Dove Beauty Products? I thought they were selling the Dove Ice Cream Bar!
Mesmerized by those Dove "Campaign For Real Beauty" ads, wherein a crash of full-figured sirens work it in their underpants? You're not alone. The ads, which began appearing a few weeks ago, have generated the kind of quadruple-extra-large reaction every ad company craves.
From comic ambivalence to Marxist/feminist umbrage to unabashed applause for Dove's self-congratulatory claims, this is the kind of controversy where the advertiser just keeps winning. (Or not: Slate's Seth Stevenson gives Ogilvy & Mather a short-term A and a long-term D for the spots, because, "once you're the brand for fat girls, you're toast.")
One striking thing about the Campaign For Real Beauty dustup is the way semiotic mumbojumbo has now become the national language of the United States. According to the coverage, it's all about "redefining" beauty, and Dove's Campaign site dedicates itself to overthrowing "stifling stereotypes" (no doubt replacing them with steatopygic standards). When even the people trying to sell you cream for cottage cheese thighs have to drivel about how everything's a "construct" and a cultural "mythology," we have officially reached a stage of terminal self-awareness. Aren't there any dummies left out there who still think a cigar is just a cigar?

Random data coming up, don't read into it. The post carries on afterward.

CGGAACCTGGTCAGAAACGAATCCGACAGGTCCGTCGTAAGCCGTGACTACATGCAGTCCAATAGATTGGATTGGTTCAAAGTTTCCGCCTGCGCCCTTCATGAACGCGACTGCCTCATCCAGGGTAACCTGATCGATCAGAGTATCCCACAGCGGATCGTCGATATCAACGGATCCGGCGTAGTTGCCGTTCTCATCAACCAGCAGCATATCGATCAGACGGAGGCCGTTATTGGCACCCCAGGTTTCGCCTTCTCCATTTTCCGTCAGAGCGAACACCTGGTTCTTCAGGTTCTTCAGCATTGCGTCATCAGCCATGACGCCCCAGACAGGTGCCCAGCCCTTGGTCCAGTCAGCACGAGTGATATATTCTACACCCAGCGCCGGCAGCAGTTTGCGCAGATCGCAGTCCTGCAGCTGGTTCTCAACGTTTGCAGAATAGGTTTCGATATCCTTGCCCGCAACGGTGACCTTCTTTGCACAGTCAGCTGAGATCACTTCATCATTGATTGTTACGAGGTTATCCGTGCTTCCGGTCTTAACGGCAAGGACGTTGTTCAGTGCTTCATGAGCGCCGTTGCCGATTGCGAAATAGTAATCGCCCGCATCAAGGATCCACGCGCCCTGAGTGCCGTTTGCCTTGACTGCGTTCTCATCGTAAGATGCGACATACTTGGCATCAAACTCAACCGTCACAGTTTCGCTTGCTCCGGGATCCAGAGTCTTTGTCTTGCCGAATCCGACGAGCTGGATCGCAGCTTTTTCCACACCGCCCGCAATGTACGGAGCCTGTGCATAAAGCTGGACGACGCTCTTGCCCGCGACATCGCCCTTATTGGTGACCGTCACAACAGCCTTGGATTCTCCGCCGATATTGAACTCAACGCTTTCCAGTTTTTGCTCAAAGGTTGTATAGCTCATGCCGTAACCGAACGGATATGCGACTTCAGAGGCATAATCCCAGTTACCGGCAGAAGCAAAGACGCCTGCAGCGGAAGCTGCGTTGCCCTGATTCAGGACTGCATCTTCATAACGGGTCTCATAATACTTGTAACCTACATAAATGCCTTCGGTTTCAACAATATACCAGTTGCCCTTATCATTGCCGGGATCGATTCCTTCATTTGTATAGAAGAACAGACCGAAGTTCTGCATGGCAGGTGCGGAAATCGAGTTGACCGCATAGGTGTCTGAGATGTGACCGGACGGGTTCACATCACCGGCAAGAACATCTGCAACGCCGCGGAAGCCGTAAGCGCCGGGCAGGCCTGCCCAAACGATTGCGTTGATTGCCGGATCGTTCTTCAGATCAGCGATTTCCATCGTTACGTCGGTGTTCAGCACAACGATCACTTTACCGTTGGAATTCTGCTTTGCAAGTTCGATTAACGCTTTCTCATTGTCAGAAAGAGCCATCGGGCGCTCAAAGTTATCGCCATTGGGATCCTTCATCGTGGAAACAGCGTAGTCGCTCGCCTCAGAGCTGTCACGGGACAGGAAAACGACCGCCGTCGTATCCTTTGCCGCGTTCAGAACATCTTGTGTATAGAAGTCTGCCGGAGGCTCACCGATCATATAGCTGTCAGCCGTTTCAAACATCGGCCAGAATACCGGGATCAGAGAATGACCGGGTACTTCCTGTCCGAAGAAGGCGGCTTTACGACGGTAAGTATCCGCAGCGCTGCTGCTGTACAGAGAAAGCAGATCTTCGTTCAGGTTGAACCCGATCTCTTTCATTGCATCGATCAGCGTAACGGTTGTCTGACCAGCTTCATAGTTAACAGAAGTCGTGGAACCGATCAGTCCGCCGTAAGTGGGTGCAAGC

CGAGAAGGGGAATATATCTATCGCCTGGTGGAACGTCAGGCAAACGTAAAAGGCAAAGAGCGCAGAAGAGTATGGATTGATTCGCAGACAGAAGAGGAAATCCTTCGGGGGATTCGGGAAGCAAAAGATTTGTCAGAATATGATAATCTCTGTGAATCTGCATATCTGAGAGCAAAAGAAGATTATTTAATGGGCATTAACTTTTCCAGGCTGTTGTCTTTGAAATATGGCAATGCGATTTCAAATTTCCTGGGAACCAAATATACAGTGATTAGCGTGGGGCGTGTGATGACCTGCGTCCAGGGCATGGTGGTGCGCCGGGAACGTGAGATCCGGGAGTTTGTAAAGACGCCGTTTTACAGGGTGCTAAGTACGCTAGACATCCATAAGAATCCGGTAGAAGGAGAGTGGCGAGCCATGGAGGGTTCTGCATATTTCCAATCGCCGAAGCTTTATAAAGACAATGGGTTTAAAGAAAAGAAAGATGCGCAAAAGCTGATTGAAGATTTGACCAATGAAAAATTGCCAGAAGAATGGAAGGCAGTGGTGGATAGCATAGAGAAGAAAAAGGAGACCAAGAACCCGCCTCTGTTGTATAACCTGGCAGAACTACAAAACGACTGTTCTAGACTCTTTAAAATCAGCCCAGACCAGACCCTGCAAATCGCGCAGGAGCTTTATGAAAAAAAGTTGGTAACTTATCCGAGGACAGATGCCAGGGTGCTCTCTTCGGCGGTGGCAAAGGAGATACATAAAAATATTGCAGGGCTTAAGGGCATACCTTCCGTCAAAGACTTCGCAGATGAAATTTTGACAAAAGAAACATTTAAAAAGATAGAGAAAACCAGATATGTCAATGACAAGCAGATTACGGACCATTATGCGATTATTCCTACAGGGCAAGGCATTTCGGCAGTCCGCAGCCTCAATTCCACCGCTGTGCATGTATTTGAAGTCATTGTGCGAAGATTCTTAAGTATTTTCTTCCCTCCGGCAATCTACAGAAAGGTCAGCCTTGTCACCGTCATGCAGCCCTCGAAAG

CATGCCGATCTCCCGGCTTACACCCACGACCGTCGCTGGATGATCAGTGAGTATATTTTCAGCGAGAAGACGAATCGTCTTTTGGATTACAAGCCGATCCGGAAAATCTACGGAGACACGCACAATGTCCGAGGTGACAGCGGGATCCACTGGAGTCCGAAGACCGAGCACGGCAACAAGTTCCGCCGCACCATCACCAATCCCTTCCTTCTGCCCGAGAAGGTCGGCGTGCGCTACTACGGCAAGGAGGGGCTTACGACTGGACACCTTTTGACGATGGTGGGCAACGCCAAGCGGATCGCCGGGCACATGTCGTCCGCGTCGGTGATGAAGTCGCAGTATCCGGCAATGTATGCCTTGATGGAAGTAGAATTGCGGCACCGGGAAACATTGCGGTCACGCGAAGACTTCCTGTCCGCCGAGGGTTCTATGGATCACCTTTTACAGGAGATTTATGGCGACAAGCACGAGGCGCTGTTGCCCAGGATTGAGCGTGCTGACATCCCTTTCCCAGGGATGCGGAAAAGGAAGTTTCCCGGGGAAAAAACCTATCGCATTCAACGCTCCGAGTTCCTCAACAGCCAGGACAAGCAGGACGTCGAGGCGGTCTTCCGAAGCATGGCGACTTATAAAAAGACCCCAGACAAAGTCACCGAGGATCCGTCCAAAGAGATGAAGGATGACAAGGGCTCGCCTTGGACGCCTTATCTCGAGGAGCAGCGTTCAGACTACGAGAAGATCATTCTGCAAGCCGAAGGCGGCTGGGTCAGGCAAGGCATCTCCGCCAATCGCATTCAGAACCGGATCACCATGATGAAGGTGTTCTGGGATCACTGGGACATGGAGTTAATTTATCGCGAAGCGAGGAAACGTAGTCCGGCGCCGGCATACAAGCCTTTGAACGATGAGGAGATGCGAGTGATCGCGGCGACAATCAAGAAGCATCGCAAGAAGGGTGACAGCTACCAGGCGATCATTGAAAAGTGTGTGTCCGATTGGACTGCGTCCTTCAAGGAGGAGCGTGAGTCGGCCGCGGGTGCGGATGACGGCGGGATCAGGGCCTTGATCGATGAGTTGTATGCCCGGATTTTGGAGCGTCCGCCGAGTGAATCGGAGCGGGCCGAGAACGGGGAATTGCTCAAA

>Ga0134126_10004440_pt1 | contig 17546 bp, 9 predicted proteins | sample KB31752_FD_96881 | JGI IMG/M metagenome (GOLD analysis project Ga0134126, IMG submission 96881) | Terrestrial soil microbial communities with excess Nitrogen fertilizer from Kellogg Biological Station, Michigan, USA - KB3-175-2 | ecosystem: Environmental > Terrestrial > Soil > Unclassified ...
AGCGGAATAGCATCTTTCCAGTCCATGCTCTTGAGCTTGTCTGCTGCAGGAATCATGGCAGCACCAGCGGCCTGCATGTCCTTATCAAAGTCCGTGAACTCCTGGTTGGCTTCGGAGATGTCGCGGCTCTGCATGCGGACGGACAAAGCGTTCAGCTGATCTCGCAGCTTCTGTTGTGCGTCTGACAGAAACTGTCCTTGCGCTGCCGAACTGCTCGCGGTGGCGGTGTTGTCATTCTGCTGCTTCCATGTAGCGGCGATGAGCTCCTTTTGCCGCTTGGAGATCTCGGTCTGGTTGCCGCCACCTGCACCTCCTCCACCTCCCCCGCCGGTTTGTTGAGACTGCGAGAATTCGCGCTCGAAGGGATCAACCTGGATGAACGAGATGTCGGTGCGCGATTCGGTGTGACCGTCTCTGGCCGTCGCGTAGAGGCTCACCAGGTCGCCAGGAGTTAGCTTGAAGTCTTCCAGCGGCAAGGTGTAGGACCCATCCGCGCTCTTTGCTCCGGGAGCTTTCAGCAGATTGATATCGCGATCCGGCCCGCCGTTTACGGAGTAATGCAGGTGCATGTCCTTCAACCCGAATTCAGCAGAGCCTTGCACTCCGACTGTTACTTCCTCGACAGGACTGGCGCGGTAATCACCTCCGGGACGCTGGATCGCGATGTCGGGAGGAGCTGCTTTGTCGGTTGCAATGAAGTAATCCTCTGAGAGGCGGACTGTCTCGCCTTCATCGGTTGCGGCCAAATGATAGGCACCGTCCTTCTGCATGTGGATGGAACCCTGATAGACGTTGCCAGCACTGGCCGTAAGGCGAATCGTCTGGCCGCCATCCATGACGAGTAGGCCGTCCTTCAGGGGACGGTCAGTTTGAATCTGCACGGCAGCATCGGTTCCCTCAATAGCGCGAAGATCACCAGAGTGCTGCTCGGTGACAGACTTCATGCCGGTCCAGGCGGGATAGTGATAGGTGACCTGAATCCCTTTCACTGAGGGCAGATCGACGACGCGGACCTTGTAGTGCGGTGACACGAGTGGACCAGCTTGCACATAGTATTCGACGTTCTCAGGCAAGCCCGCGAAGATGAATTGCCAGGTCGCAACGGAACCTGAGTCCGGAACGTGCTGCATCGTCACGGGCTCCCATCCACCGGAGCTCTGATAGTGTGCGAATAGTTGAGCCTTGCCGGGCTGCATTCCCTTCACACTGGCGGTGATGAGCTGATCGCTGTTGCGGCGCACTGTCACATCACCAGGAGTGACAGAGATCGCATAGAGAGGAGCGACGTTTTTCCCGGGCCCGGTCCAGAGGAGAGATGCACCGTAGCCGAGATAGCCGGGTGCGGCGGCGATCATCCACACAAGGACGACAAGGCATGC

The other interesting detail: Dove, for all its realness, is apparently still not being real enough. The average woman in the United States today is a couple sizes larger than the largest of the brood mares depicted in these ads. So we have still more proof of Reason editor Nick Gillespie's longstanding theory about defining fatness upward. The political element in campaigns like Dove's is always vaguely described as being about body acceptance, but quite a few women already seem to have accepted bodies this big and even bigger. Only in America, land of grande promise and vente disappointment, could you end up with a fat-girls ad that can't even satisfy a discerning chubby chaser.
But the most serious implication of the Campaign For Real Beauty has been spotted by underrated funnyman Don Asmussen.